Analytical and advisory services further contributed to program implementation and policy dialogue. The Country Economic Memorandum outlined possible development strategies as the country embarked on the next stage of the EU integration process. The Labor Market Incentives TA is helping the authorities to identify the main constraints to jobs creation and employment growth and developing policies to remove constraints. The Public Expenditure and Institutional Review provided policy recommendations to underpin a strategy to contain public expenditure growth and increase the “value for money” in public administration. As a complement, the Public Expenditure and Financial Accountability Assessment provided an evaluation of Montenegro’s PFM systems and helped identify reform priorities to further strengthen financial management as a part of the pre-accession process. The Bank’s Vienna-based Financial Sector Advisory Centre (FinSAC) continues to support the banking sector by strengthening the Central Bank’s steering powers and capabilities to assist with commercial banks’ NPL portfolio resolution strategies. Cutting across sectors, the Gender Assessment provided an overview of gender issues in Montenegro.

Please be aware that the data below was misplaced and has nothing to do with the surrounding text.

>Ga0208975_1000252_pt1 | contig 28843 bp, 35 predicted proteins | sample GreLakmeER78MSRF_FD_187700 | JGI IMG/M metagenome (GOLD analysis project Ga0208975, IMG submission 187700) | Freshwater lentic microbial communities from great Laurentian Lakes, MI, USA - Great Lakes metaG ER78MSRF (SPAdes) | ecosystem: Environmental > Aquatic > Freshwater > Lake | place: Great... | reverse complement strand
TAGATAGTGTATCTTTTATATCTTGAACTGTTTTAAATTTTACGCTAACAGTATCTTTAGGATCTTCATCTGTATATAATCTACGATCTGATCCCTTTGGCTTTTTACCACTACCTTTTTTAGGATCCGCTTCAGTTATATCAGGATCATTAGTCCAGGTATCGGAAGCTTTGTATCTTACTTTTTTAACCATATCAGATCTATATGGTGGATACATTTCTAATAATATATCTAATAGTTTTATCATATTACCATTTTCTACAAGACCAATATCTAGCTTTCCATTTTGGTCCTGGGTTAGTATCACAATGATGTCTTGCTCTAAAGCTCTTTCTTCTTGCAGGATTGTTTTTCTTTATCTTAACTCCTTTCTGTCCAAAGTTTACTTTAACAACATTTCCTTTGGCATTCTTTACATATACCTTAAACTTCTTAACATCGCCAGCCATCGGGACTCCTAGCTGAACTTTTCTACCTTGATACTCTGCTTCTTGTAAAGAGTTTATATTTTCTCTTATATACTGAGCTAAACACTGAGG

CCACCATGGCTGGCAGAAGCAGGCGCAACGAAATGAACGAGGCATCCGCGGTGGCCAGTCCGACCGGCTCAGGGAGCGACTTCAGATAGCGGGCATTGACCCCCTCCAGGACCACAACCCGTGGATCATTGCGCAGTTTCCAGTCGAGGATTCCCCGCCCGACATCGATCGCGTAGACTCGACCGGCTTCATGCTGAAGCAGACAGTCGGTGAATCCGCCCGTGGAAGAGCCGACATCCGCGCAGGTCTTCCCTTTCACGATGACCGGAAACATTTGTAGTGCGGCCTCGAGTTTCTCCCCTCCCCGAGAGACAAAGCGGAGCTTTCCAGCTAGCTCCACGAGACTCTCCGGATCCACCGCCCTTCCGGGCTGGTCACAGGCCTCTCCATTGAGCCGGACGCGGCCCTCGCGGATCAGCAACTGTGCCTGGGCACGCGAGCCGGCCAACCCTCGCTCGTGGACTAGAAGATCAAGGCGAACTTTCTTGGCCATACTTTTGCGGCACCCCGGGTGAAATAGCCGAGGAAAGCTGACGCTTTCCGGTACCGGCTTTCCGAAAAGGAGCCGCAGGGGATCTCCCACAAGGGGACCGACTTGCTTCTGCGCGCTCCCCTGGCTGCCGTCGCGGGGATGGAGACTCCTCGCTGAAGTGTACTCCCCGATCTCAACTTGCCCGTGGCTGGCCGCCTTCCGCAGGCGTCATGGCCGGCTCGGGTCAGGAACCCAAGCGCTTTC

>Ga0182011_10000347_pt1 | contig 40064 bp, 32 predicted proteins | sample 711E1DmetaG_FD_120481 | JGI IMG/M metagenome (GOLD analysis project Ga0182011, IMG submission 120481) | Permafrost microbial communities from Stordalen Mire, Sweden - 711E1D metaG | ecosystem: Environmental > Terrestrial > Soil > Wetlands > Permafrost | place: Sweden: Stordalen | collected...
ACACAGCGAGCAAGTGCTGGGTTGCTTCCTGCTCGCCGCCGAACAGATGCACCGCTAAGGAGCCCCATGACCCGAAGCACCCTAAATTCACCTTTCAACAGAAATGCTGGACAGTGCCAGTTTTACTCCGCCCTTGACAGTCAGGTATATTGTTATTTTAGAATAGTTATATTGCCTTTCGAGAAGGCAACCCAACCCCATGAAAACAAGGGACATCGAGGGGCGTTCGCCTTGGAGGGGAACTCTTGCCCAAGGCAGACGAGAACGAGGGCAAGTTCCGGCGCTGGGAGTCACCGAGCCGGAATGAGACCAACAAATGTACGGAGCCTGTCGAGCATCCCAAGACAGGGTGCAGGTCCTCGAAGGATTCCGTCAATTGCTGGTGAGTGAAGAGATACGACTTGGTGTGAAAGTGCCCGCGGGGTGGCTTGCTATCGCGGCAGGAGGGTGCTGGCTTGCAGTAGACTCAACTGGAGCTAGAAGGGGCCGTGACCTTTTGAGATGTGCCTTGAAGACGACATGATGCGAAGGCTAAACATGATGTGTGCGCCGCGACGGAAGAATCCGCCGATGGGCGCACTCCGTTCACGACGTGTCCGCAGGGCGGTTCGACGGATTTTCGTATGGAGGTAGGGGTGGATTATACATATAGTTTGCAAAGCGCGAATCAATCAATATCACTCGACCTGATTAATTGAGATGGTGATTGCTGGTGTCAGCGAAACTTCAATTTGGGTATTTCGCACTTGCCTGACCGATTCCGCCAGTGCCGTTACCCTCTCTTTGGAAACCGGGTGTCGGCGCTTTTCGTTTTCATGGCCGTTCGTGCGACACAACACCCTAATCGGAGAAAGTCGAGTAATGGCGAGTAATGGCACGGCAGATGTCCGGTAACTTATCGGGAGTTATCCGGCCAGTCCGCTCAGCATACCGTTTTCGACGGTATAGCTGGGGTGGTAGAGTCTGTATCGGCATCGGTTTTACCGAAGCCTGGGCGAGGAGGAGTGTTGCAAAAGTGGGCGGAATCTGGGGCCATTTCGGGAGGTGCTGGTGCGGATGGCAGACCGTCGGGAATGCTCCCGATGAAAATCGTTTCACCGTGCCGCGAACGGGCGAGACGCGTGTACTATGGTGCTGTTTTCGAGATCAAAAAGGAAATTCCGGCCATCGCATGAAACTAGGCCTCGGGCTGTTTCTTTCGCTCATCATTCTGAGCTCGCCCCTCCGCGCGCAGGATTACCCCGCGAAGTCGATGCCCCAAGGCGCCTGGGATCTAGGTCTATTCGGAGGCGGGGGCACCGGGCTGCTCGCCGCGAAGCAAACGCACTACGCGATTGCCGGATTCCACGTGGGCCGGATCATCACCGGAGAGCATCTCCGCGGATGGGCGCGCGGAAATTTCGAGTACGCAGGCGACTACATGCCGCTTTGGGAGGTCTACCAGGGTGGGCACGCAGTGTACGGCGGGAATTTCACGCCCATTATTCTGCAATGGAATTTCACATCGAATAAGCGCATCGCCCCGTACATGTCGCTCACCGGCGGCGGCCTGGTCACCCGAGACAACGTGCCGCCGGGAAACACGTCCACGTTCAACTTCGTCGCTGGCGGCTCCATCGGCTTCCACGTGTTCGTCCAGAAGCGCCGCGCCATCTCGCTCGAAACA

Overall, over the last 10 years the World Bank has helped improve people's lives in Montenegro by financing 12 projects in the total amount of about $277.86 million.
Additionally, the International Finance Corporation (IFC) has worked with Montenegro since 2007. The IFC’s current portfolio in Montenegro stands at $43.1 million and focuses on increasing access to finance by supporting the development of local financial institutions, particularly ones that lend to small and medium enterprises (SMEs). The IFC’s advisory services in Montenegro aim to improve the investment climate and the performance of private sector companies, and to attract private sector participation in the development of infrastructure projects.